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Ezekiel Phillips
Ezekiel Phillips

Crown Conquest

Both the classical single fillet and the later multiple form, which appears to have evolved among Iranians, are represented in Parthian sculpture (Ghirshman, 1962, p. 27 fig. 36; Colledge, fig. 17; von Gall, 1969-70, pp. 315 fig. 6, 304 fig. 4). The former, with an eagle in front, is depicted on the statue of Sinatruces (Sanaṭrūq) of Hatra (Ghirshman, 1962, p. 94 fig. 105). In the opinion of Denyse Homès-Fredericq the diadem was derived from the circlet crown of the Seleucids, a symbol of monarchy, and the eagle was the symbol of the principal gods of the city (p. 18, pl. V/2). A simple fillet encircling a large topknot with globes of hair over the ears also occurs on figures carved on bone plaques of the 1st and 2nd centuries C.E. from Olbia, north of the Black Sea (Ghirshman, 1962, p. 271 fig. 352; cf. female figures of late Parthian date, Perkins, p. 105, pl. 46; Colledge, p. 117 fig. 44; Ghirshman, 1972, p. 77 fig. 2).

Crown Conquest


The rulers of Persis wore a second type of royal headdress that reflected imperial aspirations. They consciously continued Achaemenid traditions, adopting the names of Achaemenid monarchs and representing themselves on their coins wearing the triple-stepped crenellated crown of Achaemenid kingship (Figure 18; Frye, pp. 195, 196; Sear, 1982, p. 588 no. 5935; see i, above). The stepped crenellations were larger and less numerous than those of the Achaemenid versions, but the type was clearly borrowed from such prototypes. The classical diadem that encircled the crown also recalls the Achaemenid fashion of binding the battlemented crown with a fillet of ribbons (Amiet, 1973, p. 195 fig. 575).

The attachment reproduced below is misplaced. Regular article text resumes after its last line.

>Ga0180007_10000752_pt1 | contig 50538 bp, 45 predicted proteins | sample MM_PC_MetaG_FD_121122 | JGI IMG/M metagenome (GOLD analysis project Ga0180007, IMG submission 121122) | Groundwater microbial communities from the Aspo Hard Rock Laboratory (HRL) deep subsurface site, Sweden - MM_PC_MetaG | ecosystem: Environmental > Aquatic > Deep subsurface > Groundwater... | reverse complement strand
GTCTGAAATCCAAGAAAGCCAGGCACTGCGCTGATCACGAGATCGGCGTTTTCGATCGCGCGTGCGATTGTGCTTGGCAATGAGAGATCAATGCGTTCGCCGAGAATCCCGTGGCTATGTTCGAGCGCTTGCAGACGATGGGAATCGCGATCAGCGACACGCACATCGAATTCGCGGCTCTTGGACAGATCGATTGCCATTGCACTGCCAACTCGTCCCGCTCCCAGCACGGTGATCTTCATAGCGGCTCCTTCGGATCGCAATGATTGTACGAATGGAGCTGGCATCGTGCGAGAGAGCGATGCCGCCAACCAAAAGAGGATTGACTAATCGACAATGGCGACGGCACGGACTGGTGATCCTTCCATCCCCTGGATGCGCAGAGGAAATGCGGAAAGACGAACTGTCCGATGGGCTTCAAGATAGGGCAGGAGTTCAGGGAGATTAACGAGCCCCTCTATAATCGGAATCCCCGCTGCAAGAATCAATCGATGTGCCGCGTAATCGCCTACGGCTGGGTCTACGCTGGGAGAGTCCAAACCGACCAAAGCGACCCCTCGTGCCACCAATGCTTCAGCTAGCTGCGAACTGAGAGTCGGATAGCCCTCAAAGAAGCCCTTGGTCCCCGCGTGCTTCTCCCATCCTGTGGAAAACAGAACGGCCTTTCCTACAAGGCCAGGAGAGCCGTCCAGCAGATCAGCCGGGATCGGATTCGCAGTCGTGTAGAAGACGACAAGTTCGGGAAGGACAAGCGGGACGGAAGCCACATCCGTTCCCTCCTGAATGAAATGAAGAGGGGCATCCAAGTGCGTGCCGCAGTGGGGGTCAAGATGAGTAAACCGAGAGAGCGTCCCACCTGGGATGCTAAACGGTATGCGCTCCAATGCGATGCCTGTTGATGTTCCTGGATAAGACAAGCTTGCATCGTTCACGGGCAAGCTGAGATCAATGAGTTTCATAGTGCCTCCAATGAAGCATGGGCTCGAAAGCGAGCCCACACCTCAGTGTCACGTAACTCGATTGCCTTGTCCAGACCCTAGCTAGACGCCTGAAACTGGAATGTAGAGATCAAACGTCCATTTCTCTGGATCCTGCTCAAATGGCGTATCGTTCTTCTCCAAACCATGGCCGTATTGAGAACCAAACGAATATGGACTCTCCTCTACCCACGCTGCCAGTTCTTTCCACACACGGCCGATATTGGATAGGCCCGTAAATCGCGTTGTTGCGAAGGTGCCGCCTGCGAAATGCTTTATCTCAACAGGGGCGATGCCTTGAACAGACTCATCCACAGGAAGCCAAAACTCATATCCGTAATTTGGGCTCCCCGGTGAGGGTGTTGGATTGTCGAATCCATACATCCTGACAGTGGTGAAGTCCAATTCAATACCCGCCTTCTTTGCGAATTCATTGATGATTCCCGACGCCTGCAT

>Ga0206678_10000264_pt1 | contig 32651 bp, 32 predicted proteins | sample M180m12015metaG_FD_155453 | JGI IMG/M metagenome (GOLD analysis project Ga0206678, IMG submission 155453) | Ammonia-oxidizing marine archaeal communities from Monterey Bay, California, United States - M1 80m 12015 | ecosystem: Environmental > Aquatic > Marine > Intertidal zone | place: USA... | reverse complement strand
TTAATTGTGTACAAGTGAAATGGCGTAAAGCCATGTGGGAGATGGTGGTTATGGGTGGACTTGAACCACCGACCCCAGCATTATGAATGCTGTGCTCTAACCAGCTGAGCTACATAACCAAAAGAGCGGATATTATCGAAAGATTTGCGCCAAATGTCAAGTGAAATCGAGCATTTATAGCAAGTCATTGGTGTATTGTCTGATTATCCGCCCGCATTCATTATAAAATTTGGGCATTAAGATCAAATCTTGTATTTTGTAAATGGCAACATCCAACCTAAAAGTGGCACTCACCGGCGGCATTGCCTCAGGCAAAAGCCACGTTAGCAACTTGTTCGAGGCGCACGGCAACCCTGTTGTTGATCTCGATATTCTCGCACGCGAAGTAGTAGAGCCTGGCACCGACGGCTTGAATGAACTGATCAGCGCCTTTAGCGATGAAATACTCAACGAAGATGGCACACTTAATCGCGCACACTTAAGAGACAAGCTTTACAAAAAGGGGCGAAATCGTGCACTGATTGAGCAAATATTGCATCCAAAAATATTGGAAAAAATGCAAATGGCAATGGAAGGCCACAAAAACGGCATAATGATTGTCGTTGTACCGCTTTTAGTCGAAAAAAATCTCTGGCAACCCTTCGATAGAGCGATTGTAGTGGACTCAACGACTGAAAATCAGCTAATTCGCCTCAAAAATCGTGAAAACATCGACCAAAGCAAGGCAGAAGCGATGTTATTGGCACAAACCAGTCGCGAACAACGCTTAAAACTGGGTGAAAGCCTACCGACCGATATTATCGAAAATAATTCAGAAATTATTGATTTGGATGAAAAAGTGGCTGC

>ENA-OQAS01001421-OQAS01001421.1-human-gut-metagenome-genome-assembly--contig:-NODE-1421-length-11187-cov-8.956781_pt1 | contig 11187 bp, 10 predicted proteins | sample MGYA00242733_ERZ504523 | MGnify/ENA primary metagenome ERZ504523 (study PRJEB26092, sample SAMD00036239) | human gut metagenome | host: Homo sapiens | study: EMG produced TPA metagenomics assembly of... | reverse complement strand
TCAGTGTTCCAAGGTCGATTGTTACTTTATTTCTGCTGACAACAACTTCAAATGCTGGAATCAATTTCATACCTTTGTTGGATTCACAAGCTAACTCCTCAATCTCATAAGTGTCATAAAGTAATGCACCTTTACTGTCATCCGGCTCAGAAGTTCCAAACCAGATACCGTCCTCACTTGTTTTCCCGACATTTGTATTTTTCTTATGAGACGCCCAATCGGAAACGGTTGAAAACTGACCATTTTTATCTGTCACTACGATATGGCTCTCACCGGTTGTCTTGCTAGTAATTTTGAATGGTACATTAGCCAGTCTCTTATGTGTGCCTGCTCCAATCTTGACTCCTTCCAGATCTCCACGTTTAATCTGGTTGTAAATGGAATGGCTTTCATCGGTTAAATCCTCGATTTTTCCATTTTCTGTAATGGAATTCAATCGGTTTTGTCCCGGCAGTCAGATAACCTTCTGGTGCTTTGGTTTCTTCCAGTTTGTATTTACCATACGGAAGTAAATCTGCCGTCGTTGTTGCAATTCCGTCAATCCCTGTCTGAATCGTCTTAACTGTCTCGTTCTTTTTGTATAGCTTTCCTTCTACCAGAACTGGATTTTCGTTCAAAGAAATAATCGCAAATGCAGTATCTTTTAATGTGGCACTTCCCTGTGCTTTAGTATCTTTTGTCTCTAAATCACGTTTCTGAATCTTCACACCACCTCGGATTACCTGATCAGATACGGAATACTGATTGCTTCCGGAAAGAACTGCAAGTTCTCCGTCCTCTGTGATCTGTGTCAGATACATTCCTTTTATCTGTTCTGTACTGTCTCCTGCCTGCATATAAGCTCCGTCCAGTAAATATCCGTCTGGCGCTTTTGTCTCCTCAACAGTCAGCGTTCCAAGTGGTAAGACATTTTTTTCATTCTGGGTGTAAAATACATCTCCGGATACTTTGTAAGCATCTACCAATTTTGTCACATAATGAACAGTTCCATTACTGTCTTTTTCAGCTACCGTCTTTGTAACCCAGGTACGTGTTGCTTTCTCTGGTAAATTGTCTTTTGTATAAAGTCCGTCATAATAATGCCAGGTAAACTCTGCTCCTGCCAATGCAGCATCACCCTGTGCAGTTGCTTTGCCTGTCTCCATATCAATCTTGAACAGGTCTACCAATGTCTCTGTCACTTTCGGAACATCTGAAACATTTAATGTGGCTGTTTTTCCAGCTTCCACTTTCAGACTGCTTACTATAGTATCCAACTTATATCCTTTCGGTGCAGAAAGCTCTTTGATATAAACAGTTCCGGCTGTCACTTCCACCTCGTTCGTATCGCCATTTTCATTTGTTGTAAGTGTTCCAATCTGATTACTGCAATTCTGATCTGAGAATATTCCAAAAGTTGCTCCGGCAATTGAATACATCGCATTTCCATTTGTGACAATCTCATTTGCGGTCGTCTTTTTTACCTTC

Headdresses of royal women. Parthian queens and princesses seem not to have chosen the Hellenistic stephane and veil; rather, they wore a great variety of headgear. A type of crown with battlements is depicted on a carved marble female head found at Susa and dated to the late 1st century B.C.E. (plate xvii; Cumont, pls. I, facing p. 336, II). Its triple-stepped crenellations recall Achaemenid prototypes (see i, above), perhaps originally derived from mural crowns worn by Neo-Elamite and Assyrian queens in the 9th-5th centuries B.C.E. (Porada, pp. 66, 234 n. 46; Azarpay, p. 109; Kawami, p. 54; Vanden Berghe, 1978, pp. 137, 138; Amiet, 1966, p. 560, pl. 427A-B; Parrot, pp. 118 fig. 133, 51, 52 fig. 60). Under the Achaemenids the crenellated crown was worn by the ruler (for representations of Darius I and his successors, see Porada, p. 159 fig. 85; Vanden Berghe, 1978, pp. 136, 137, 144 fig. 2; idem, 1983, pl. 8; von Gall, 1974, pp. 145-61, pls. 34/1-2, 35/3), though on some seals and seal rings it is worn by figures variously identified as queens or the goddess Anāhitā (q.v.; Amiet, 1973, p. 195 figs. 570, 575; Dalton, pl. XVI nos. 103-04). Louis Vanden Berghe (1978, p. 143) has argued, however, that the Achaemenid stepped crown was an innovation, related only generally to the turreted version found on Assyrian, Elamite, and classical monuments. The crown on the Susa head differs from Achaemenid models in the inclusion of a veil covering the rear half and descending to the shoulders in the fashion of Hellenistic veiled diadems depicted on coins (Cumont, p. 333; Grose, pl. 364 no. 3). Franz Cumont (p. 337) identified the Susa head as that of Thea Musa, a slave girl given by the Roman emperor Augustus to the Parthian king Phraates IV; she bore him a son, Phraataces (ca. 3 B.C.E.-5 C.E.), and later became his queen. Ghirshman (1962, p. 96) and Kawami (pp. 55, 56) have accepted this identification, but Malcolm Colledge (p. 83) and Vanden Berghe (1978, p. 140) believe the head to be that of a classical Fortune or Tyche. In the Parthian period Tyche was normally represented with the classical mural crown, with heavy walls and turreted towers, rather than the ancient Near Eastern stepped crenellations, and it therefore seems possible that the marble head from Susa does indeed depict a Parthian queen (Hopkins, p. 221; Ghirshman, 1962, fig. 1, facing p. 1, p. 107 fig. 123). Nevertheless, Thea Musa is depicted on coins wearing a different royal headdress (Figure 20), a crown of three graduated tiers, each adorned with large gems, the whole encircled by a fillet secured at the back with two large loops, from which two ribbons hang over a loose chignon and down the back of the neck (Wroth, pl. XXIV/1-3). The only related depiction of a crown, though smaller and undecorated, is found on a coin of Gotarzes II (ca. 43-51 C.E.), possibly representing his queen (Wroth, pl. XXVII/18).